Those Who Wait

Who knows the thots of mothers who wait,
Whether in grandeur, or lowly state;
Who knows the sacrifice of those who give,
Their all, their sons, that we might live?

The days are long as I sit here and knit,
Fashioning these socks for him . . bit by bit;
My thots are ever one constant prayer,
For my boy, my all, who is "Over There."

The long endless nights bring no rest,
My baby again nestles close to my breast;
Sense of his touch brings sweet poignant joy,
"May God watch oer him, my boy."

Was only a lad, but then he would go,
I'm heartsick dear Lord, proud of him tho,
Our country needed, he heard the call,
Light's gone from life, for he is my all.

Watching the mail box here by the gate,
For I know not what, I wait and wait
Body's a-sweat with fevered chill,
When postman stops, my heart stands still.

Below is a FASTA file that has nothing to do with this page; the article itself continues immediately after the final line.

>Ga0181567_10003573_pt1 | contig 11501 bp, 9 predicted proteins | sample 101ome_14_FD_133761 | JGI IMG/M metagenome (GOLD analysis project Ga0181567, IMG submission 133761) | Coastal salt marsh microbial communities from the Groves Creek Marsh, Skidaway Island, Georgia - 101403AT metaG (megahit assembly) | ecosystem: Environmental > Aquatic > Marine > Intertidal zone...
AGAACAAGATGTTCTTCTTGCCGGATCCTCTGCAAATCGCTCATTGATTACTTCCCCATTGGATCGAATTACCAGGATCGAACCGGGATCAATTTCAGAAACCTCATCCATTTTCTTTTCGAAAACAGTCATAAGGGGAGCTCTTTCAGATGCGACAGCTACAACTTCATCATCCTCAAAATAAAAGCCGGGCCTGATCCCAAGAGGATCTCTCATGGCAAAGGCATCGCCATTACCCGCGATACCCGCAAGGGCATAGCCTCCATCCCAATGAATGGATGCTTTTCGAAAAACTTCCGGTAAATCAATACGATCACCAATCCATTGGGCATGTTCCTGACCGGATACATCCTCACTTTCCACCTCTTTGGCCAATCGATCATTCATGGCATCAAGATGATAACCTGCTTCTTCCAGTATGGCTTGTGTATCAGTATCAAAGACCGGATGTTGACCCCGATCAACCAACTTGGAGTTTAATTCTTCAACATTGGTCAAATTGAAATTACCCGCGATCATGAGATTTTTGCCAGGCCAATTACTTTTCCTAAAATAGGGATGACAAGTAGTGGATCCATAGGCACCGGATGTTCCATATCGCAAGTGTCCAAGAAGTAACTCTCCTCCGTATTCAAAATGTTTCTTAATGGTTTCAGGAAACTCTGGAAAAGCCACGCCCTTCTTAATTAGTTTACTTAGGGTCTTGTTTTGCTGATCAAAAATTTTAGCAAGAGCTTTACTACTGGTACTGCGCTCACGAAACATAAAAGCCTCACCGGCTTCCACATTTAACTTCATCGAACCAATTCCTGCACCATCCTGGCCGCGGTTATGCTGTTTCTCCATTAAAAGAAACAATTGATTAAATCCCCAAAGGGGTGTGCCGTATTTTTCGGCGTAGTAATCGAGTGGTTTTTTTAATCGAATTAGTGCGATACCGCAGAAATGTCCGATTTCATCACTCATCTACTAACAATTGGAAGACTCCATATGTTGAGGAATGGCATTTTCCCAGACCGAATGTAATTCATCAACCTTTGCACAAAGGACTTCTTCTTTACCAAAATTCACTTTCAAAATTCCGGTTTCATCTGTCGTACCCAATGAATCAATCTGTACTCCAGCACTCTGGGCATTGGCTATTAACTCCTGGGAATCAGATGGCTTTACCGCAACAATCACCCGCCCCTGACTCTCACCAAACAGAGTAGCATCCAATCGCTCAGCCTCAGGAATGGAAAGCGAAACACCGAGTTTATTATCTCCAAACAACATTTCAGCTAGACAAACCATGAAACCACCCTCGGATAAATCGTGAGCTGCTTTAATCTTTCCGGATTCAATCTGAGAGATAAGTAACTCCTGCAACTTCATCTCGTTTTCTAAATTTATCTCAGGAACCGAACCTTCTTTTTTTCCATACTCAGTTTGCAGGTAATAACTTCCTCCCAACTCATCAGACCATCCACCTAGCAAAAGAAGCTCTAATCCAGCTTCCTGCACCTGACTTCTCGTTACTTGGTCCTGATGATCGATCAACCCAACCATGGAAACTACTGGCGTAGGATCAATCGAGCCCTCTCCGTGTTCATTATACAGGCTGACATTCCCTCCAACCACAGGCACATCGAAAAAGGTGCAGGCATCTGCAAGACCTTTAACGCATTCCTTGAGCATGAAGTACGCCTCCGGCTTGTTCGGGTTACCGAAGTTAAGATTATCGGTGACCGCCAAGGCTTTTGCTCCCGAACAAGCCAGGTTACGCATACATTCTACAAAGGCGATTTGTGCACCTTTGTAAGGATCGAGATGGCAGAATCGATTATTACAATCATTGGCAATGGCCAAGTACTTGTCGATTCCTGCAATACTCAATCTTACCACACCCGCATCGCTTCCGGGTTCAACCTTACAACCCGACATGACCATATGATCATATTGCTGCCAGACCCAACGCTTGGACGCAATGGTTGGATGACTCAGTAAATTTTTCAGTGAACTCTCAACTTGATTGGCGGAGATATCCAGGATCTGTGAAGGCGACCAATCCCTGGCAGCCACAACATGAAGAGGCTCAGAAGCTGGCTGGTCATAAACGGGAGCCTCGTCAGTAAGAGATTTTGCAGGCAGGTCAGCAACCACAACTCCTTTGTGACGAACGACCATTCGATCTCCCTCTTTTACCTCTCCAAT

"Our boys gained, advanced to Meuse,
Will advance beyond," so reads the news;
And in glowing terms they praise our men,
But I'm gripped in throes of that fear again.

Wait 'till the last before I look at the list,
The words go blur as my eyes grow mist,
I'm stifled and choked with that nameless dread,
Of seeing his name among the dead.

Who knows the thots of mothers who wait,
Whether in grandeur, or lowly state;
Who knows the sacrifice of those who give,
Their all, their sons, that we might live?

My Souvenir

I'm gettin' tired of this talk I hear,
'Bout bringin' you back some souvenirs,
Bring you a helmet or a piece of a gun,
From No-Man's-Land off of some lousy Hun.